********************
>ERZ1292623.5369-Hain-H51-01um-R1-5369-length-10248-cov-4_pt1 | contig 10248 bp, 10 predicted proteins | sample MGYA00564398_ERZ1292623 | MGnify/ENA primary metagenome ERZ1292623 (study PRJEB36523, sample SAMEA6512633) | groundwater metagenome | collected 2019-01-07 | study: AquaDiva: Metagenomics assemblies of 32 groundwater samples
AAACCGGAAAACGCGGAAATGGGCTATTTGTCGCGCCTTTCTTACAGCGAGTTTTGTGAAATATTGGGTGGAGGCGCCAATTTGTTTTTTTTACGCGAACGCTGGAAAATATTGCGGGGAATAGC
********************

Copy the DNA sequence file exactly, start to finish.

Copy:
>ERZ1292623.5369-Hain-H51-01um-R1-5369-length-10248-cov-4_pt1 | contig 10248 bp, 10 predicted proteins | sample MGYA00564398_ERZ1292623 | MGnify/ENA primary metagenome ERZ1292623 (study PRJEB36523, sample SAMEA6512633) | groundwater metagenome | collected 2019-01-07 | study: AquaDiva: Metagenomics assemblies of 32 groundwater samples
AAACCGGAAAACGCGGAAATGGGCTATTTGTCGCGCCTTTCTTACAGCGAGTTTTGTGAAATATTGGGTGGAGGCGCCAATTTGTTTTTTTTACGCGAACGCTGGAAAATATTGCGGGGAATAGC